There is the promise of 2 hours increase on the battery performance of the iPhone 7, which is a roundabout way of saying it will last a little longer than the other models. That efficiency probably comes from the shift in display technology, but we won't have an accurate figure on what the iPhone X battery life looks like until we get a unit in for review.

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Apple's focus when it came to the battery was around wireless charging. The shift to a glass back means that this technology can now come to all the new iPhone models. Apple is using the Qi wireless charging standard, meaning that it will work with a wide range of devices that are already available, from charging mats to in-car charging pads, to Ikea furniture and Starbucks. 

Apple is expanding this option, however, with plans to release a charging mat of its own called AirPower, which will also change the Apple Watch 3 and the AirPods - if you opt for the new AirPods wireless charging case.

It will come in a 64GB and 256GB models.

The Apple iPhone X will launch with iOS 11, as you'll find on the iPhone 8 and rolling out to a wide-range of previous iPhones too. Specific to the iPhone X are a couple of changes that come about as a result of not having that home button: you now swipe up from the bottom to go home, because there's no button to hit, while a longer swipe will allow you to access the apps that are open.

The Control Centre will be accessed by swiping down from the top of the display, with a split to separate Control Centre from Notifications. We're sure there are other details deep within the phone that we haven't yet dug out, but much of the interface is familiar enough to dive straight in, even if it will probably take a few days to adopt that new home action.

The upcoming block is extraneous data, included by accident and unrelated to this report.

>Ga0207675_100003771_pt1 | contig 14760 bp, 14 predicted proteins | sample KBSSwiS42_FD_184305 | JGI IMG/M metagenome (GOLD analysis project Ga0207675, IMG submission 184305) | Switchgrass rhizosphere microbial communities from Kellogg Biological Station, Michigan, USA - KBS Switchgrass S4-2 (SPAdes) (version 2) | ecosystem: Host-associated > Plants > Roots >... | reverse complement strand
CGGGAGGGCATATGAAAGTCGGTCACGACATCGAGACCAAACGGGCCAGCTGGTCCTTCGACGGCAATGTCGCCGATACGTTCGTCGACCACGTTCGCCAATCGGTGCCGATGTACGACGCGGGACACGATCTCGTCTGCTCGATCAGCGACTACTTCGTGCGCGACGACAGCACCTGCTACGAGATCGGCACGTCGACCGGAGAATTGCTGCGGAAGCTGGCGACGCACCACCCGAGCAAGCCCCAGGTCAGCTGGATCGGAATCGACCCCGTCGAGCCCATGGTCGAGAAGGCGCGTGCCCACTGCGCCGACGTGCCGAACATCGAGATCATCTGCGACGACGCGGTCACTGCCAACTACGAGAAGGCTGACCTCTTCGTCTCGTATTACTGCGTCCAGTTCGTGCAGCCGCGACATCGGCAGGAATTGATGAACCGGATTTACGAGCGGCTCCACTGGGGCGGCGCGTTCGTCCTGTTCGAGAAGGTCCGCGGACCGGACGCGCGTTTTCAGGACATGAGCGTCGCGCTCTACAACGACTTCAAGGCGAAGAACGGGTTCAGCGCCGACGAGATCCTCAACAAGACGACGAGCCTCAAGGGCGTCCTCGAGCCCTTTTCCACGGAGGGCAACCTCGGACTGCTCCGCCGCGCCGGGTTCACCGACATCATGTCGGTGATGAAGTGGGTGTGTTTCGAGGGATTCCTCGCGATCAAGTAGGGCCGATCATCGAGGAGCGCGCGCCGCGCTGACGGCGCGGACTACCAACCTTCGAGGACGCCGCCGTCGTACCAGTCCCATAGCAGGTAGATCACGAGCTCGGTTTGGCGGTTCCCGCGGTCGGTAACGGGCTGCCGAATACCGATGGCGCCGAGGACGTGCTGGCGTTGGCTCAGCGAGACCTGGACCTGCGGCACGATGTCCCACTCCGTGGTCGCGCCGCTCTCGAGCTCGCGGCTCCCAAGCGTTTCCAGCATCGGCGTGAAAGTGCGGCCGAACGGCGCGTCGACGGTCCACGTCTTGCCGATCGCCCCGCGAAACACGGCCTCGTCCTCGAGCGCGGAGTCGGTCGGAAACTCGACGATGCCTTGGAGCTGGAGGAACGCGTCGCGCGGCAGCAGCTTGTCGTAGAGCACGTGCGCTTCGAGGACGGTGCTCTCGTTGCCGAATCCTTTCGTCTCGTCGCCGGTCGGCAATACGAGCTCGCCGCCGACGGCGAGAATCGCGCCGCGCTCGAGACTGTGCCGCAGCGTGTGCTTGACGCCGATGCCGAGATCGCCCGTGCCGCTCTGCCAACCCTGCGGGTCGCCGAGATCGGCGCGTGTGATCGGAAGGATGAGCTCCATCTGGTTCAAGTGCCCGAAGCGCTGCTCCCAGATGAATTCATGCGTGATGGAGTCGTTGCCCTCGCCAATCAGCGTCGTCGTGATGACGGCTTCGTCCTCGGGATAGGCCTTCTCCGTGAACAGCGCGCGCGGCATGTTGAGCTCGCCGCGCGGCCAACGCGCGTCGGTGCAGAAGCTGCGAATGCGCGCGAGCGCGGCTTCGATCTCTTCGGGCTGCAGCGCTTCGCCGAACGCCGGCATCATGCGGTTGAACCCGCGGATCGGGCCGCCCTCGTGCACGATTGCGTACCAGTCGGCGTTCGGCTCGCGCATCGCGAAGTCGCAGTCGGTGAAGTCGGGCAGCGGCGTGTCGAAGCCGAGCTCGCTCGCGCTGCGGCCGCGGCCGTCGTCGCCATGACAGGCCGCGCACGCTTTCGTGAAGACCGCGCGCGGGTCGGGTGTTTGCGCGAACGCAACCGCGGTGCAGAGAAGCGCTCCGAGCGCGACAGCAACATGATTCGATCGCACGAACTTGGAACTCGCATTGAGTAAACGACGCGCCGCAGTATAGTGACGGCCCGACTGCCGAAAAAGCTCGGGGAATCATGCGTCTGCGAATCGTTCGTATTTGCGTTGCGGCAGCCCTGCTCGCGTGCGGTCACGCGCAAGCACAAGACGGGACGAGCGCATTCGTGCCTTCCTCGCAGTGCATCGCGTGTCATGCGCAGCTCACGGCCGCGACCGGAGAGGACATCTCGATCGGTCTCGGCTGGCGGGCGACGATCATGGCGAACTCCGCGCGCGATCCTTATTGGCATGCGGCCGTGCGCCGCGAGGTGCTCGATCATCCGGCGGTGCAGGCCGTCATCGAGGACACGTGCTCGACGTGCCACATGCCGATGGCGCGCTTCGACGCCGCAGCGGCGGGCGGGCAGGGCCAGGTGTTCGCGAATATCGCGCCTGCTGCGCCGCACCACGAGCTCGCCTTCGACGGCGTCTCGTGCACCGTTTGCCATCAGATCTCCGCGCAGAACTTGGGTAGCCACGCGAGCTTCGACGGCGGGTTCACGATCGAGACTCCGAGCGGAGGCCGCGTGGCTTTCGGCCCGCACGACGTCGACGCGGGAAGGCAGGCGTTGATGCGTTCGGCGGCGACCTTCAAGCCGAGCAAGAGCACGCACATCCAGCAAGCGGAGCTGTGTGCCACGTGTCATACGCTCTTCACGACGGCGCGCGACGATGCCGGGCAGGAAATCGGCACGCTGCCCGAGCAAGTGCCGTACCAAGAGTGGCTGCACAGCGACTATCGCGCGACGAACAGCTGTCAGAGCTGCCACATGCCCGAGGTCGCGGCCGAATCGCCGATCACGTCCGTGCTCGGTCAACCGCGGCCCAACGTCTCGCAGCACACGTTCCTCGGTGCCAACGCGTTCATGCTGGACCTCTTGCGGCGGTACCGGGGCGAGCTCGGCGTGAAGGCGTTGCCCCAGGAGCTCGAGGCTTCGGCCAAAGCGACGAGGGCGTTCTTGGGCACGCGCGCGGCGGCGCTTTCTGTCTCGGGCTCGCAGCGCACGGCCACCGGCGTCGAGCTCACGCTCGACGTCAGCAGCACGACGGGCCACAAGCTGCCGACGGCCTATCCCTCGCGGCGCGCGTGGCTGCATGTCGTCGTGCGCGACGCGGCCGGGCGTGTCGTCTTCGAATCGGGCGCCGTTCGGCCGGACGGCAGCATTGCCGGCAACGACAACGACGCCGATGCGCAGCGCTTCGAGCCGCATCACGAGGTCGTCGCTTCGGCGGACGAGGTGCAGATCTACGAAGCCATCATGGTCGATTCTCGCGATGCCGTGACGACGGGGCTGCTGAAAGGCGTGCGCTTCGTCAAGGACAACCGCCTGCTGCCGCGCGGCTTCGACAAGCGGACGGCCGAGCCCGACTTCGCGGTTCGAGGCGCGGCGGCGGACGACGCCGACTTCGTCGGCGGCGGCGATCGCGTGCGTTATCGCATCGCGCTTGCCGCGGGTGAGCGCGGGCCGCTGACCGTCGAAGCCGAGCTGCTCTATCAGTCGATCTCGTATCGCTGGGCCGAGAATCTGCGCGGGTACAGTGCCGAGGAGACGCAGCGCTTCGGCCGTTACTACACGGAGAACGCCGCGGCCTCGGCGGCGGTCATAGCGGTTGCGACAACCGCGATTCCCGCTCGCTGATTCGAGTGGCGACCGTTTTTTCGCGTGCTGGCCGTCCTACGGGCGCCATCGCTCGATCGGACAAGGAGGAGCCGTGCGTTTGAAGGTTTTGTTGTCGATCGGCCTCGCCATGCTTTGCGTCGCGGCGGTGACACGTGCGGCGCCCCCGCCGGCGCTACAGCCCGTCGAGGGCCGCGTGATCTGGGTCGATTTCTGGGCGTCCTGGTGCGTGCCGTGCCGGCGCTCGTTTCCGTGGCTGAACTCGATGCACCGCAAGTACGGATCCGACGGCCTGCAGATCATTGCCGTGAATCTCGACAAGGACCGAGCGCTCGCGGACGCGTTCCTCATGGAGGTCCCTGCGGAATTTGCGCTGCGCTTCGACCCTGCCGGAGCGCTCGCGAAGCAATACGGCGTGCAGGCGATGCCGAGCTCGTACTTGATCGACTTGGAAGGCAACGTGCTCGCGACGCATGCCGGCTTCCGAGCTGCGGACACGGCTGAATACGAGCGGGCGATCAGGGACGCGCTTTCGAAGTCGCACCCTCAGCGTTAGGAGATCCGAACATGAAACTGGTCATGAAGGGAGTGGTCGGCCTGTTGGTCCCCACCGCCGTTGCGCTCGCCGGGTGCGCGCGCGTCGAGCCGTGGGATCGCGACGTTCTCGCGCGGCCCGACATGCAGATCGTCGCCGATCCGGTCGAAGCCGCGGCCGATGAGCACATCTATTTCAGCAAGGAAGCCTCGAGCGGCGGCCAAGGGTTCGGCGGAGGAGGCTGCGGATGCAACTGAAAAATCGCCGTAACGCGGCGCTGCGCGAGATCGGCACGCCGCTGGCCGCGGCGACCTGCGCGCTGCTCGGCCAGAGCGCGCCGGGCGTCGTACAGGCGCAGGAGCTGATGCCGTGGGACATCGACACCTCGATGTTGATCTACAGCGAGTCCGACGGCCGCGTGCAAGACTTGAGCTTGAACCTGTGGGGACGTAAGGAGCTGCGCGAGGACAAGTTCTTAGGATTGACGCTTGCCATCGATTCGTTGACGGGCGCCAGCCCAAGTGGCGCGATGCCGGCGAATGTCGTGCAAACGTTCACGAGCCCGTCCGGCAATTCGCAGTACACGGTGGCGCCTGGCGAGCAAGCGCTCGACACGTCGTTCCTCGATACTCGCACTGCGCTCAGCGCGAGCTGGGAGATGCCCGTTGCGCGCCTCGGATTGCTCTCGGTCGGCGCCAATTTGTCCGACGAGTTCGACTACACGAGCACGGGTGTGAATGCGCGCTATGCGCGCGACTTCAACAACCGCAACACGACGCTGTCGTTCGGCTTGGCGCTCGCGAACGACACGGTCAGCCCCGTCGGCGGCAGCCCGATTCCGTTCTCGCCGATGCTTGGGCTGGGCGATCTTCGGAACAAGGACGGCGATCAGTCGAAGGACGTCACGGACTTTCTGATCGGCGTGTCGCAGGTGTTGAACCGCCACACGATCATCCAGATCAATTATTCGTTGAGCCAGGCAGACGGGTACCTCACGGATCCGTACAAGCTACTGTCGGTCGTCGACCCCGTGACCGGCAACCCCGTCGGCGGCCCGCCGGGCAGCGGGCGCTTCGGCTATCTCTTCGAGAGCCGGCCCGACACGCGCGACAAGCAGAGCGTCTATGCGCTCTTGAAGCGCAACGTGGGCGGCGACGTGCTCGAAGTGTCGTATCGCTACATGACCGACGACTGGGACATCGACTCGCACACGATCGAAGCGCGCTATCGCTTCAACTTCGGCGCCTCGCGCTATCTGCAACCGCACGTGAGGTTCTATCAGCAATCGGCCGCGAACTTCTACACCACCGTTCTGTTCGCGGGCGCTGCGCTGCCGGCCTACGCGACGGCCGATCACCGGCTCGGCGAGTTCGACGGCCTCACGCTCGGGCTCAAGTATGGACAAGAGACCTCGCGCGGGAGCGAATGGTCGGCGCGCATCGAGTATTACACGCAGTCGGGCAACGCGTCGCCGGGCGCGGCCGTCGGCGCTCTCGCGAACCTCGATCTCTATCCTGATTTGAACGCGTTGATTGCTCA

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We've been using the iOS 11 in public beta form since it was first launched earlier in the summer. Some features which seemed only interesting to begin with have now become a core part of how we use our iPhones and iPad.

Elements like the new multitasking gestures and user interface on iPad make the old method seem so clunky and unintuitive by comparison. Just being able to drag apps up on to the screen in a floating window, or drag and drop files into messages and email is super convenient. On iPhone, the ability to customise and interact more deeply with controls in Control Centre is indispensable.

First Impressions

Apple say that this phone will kickstart the next decade of the iPhone and they weren't wrong. The screen is big and stunning, the device smaller for that edge-to edge-approach, and the underlying tech more than capable enough to make it shine. Undoubtedly this is the biggest and boldest change to the iPhone we've seen so far.

The ramifications of that are wide-reaching: looking at the the iPhone 8 afterward, it dulls by comparison. If you are power user, an iPhone fan, or if you've been waiting for that big change from Apple, this will be the model you want.